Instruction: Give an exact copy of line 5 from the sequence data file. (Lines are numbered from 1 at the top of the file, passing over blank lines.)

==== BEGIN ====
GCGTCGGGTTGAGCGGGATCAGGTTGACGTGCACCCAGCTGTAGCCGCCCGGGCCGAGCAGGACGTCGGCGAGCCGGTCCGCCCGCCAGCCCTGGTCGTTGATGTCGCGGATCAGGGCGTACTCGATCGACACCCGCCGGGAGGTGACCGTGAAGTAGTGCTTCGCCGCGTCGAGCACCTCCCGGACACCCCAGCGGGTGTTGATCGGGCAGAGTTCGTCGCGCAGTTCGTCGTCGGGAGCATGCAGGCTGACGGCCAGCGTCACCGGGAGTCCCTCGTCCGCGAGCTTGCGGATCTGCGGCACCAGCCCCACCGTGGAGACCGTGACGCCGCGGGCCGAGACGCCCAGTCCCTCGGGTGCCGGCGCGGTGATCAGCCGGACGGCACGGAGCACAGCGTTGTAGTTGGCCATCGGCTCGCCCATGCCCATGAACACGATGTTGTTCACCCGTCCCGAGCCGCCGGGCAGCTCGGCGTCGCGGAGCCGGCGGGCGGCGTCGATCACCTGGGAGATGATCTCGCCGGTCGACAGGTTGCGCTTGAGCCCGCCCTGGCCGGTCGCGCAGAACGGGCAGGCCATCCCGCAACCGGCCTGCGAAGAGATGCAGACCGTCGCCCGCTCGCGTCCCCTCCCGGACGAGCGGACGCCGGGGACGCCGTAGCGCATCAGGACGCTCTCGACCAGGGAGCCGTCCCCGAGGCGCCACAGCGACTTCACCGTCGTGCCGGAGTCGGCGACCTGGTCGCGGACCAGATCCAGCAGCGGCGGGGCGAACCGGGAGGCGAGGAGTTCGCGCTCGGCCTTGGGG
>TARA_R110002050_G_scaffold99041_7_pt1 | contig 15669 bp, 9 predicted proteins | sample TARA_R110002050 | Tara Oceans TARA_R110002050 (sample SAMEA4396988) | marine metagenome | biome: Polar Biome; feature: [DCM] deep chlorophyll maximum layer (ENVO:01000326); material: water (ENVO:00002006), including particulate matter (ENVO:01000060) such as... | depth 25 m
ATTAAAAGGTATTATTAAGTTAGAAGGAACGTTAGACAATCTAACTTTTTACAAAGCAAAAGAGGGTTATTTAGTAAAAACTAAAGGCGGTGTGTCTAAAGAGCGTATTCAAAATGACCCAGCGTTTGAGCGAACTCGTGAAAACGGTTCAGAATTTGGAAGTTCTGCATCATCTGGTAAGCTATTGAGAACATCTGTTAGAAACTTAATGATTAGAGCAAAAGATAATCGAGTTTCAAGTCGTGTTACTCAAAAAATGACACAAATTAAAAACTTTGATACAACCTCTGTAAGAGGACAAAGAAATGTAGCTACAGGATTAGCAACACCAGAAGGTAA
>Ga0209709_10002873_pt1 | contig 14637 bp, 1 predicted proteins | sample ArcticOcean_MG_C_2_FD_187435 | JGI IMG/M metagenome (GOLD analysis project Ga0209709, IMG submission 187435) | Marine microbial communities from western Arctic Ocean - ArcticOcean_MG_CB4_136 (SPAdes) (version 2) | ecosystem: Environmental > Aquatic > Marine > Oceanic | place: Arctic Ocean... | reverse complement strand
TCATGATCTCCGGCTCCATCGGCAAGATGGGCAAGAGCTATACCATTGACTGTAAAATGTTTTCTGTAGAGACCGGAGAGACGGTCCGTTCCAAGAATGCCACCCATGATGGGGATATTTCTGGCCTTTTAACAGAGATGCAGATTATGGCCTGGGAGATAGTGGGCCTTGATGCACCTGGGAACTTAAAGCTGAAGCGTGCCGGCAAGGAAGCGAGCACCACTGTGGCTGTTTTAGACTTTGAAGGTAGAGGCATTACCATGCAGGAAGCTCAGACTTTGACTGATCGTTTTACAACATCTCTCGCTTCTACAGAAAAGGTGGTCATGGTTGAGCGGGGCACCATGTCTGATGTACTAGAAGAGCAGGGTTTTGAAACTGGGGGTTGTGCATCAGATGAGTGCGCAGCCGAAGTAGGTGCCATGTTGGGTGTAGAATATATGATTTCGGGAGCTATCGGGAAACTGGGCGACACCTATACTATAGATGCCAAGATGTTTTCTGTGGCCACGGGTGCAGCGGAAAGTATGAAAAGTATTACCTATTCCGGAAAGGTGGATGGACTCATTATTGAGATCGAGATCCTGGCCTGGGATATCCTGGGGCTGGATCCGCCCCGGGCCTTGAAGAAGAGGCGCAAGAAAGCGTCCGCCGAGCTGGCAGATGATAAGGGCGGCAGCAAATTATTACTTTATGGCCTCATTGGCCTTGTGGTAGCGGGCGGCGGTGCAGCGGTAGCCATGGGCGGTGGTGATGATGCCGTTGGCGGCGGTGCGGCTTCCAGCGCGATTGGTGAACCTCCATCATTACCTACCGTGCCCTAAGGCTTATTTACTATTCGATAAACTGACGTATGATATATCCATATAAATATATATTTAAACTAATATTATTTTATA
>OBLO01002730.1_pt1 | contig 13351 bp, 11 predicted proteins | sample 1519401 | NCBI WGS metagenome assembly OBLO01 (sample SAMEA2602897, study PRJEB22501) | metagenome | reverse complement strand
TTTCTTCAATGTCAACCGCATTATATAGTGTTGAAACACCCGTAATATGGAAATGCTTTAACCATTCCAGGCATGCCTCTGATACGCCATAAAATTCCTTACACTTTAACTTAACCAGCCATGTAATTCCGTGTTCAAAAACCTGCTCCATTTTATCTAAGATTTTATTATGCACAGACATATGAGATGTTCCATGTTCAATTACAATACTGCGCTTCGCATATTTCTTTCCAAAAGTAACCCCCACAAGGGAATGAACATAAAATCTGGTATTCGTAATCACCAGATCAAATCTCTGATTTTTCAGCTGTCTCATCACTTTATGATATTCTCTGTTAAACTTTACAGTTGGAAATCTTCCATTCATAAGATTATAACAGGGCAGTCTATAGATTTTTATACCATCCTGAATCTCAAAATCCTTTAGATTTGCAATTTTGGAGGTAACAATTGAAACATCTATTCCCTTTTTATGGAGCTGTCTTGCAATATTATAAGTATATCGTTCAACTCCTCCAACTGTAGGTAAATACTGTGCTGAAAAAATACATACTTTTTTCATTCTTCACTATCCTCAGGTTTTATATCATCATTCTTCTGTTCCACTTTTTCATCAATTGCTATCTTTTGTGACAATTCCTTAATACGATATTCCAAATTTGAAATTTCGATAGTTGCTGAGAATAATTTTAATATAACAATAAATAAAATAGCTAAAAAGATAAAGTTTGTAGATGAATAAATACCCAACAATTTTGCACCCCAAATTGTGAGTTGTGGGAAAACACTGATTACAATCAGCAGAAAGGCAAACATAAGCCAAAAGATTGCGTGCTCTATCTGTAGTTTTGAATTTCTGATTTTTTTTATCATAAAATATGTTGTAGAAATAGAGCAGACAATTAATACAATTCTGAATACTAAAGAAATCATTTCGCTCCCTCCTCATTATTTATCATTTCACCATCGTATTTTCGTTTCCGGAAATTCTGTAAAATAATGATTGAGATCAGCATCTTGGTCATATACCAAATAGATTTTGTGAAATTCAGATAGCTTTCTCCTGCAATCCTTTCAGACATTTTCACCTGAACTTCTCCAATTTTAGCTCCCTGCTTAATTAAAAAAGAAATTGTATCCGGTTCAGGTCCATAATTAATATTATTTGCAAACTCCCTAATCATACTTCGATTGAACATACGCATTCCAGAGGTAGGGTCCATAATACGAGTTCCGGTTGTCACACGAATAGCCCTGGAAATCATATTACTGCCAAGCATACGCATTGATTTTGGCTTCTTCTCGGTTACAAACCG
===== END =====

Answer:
TCATGATCTCCGGCTCCATCGGCAAGATGGGCAAGAGCTATACCATTGACTGTAAAATGTTTTCTGTAGAGACCGGAGAGACGGTCCGTTCCAAGAATGCCACCCATGATGGGGATATTTCTGGCCTTTTAACAGAGATGCAGATTATGGCCTGGGAGATAGTGGGCCTTGATGCACCTGGGAACTTAAAGCTGAAGCGTGCCGGCAAGGAAGCGAGCACCACTGTGGCTGTTTTAGACTTTGAAGGTAGAGGCATTACCATGCAGGAAGCTCAGACTTTGACTGATCGTTTTACAACATCTCTCGCTTCTACAGAAAAGGTGGTCATGGTTGAGCGGGGCACCATGTCTGATGTACTAGAAGAGCAGGGTTTTGAAACTGGGGGTTGTGCATCAGATGAGTGCGCAGCCGAAGTAGGTGCCATGTTGGGTGTAGAATATATGATTTCGGGAGCTATCGGGAAACTGGGCGACACCTATACTATAGATGCCAAGATGTTTTCTGTGGCCACGGGTGCAGCGGAAAGTATGAAAAGTATTACCTATTCCGGAAAGGTGGATGGACTCATTATTGAGATCGAGATCCTGGCCTGGGATATCCTGGGGCTGGATCCGCCCCGGGCCTTGAAGAAGAGGCGCAAGAAAGCGTCCGCCGAGCTGGCAGATGATAAGGGCGGCAGCAAATTATTACTTTATGGCCTCATTGGCCTTGTGGTAGCGGGCGGCGGTGCAGCGGTAGCCATGGGCGGTGGTGATGATGCCGTTGGCGGCGGTGCGGCTTCCAGCGCGATTGGTGAACCTCCATCATTACCTACCGTGCCCTAAGGCTTATTTACTATTCGATAAACTGACGTATGATATATCCATATAAATATATATTTAAACTAATATTATTTTATA